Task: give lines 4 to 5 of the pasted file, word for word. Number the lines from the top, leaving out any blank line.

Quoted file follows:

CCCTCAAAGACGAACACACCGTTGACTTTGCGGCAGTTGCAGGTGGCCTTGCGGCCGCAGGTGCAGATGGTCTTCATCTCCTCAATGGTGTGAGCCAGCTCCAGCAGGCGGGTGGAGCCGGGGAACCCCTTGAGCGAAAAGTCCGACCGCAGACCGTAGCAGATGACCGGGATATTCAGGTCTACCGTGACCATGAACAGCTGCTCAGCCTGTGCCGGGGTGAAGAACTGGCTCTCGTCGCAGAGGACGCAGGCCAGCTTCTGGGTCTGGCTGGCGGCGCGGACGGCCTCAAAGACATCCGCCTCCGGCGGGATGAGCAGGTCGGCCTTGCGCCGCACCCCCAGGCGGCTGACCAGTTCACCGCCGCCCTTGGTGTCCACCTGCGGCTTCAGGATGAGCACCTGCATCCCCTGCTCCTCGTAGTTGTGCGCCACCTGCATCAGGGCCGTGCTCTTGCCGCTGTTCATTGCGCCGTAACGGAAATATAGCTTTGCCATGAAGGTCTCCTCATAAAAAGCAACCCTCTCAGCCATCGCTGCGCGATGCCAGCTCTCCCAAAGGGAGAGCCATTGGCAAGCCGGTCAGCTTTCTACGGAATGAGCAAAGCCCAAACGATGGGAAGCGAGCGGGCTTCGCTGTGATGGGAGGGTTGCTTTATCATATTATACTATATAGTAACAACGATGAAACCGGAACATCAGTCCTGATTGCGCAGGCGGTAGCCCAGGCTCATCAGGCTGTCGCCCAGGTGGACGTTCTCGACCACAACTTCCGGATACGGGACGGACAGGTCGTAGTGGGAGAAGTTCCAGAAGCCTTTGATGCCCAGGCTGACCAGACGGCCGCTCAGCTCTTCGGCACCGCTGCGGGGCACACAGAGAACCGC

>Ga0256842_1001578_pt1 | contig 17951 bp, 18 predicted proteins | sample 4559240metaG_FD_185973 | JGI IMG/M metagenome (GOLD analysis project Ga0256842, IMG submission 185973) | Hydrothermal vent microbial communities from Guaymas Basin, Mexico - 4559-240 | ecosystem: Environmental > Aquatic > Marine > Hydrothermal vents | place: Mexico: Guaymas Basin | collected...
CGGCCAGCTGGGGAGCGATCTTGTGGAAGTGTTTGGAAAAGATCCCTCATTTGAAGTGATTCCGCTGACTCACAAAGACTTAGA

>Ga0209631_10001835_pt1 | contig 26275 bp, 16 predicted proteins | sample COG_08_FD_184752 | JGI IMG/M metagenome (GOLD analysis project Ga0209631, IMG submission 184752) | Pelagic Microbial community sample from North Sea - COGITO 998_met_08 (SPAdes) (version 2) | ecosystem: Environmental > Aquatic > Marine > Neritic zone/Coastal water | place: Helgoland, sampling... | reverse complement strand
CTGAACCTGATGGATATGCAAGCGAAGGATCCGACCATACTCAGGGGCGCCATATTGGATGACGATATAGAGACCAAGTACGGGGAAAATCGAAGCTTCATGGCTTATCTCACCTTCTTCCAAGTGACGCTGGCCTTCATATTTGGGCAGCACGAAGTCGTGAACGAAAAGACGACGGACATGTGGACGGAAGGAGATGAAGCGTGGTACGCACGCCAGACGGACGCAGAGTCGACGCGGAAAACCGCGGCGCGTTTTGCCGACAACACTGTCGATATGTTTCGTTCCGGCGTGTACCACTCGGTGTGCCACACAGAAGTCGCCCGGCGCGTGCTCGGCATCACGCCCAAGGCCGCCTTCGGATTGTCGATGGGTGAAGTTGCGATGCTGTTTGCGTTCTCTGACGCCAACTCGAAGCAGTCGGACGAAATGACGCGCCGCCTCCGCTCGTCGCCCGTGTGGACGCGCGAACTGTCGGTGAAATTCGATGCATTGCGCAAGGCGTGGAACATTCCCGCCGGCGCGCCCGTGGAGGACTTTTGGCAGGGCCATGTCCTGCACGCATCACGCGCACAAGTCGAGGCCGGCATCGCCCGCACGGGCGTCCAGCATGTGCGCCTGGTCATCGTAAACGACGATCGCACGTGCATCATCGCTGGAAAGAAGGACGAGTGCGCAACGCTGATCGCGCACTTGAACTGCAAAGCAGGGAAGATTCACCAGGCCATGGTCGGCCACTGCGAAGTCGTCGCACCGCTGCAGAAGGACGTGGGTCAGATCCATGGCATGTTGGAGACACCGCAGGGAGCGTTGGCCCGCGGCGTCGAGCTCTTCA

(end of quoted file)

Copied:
>Ga0209631_10001835_pt1 | contig 26275 bp, 16 predicted proteins | sample COG_08_FD_184752 | JGI IMG/M metagenome (GOLD analysis project Ga0209631, IMG submission 184752) | Pelagic Microbial community sample from North Sea - COGITO 998_met_08 (SPAdes) (version 2) | ecosystem: Environmental > Aquatic > Marine > Neritic zone/Coastal water | place: Helgoland, sampling... | reverse complement strand
CTGAACCTGATGGATATGCAAGCGAAGGATCCGACCATACTCAGGGGCGCCATATTGGATGACGATATAGAGACCAAGTACGGGGAAAATCGAAGCTTCATGGCTTATCTCACCTTCTTCCAAGTGACGCTGGCCTTCATATTTGGGCAGCACGAAGTCGTGAACGAAAAGACGACGGACATGTGGACGGAAGGAGATGAAGCGTGGTACGCACGCCAGACGGACGCAGAGTCGACGCGGAAAACCGCGGCGCGTTTTGCCGACAACACTGTCGATATGTTTCGTTCCGGCGTGTACCACTCGGTGTGCCACACAGAAGTCGCCCGGCGCGTGCTCGGCATCACGCCCAAGGCCGCCTTCGGATTGTCGATGGGTGAAGTTGCGATGCTGTTTGCGTTCTCTGACGCCAACTCGAAGCAGTCGGACGAAATGACGCGCCGCCTCCGCTCGTCGCCCGTGTGGACGCGCGAACTGTCGGTGAAATTCGATGCATTGCGCAAGGCGTGGAACATTCCCGCCGGCGCGCCCGTGGAGGACTTTTGGCAGGGCCATGTCCTGCACGCATCACGCGCACAAGTCGAGGCCGGCATCGCCCGCACGGGCGTCCAGCATGTGCGCCTGGTCATCGTAAACGACGATCGCACGTGCATCATCGCTGGAAAGAAGGACGAGTGCGCAACGCTGATCGCGCACTTGAACTGCAAAGCAGGGAAGATTCACCAGGCCATGGTCGGCCACTGCGAAGTCGTCGCACCGCTGCAGAAGGACGTGGGTCAGATCCATGGCATGTTGGAGACACCGCAGGGAGCGTTGGCCCGCGGCGTCGAGCTCTTCA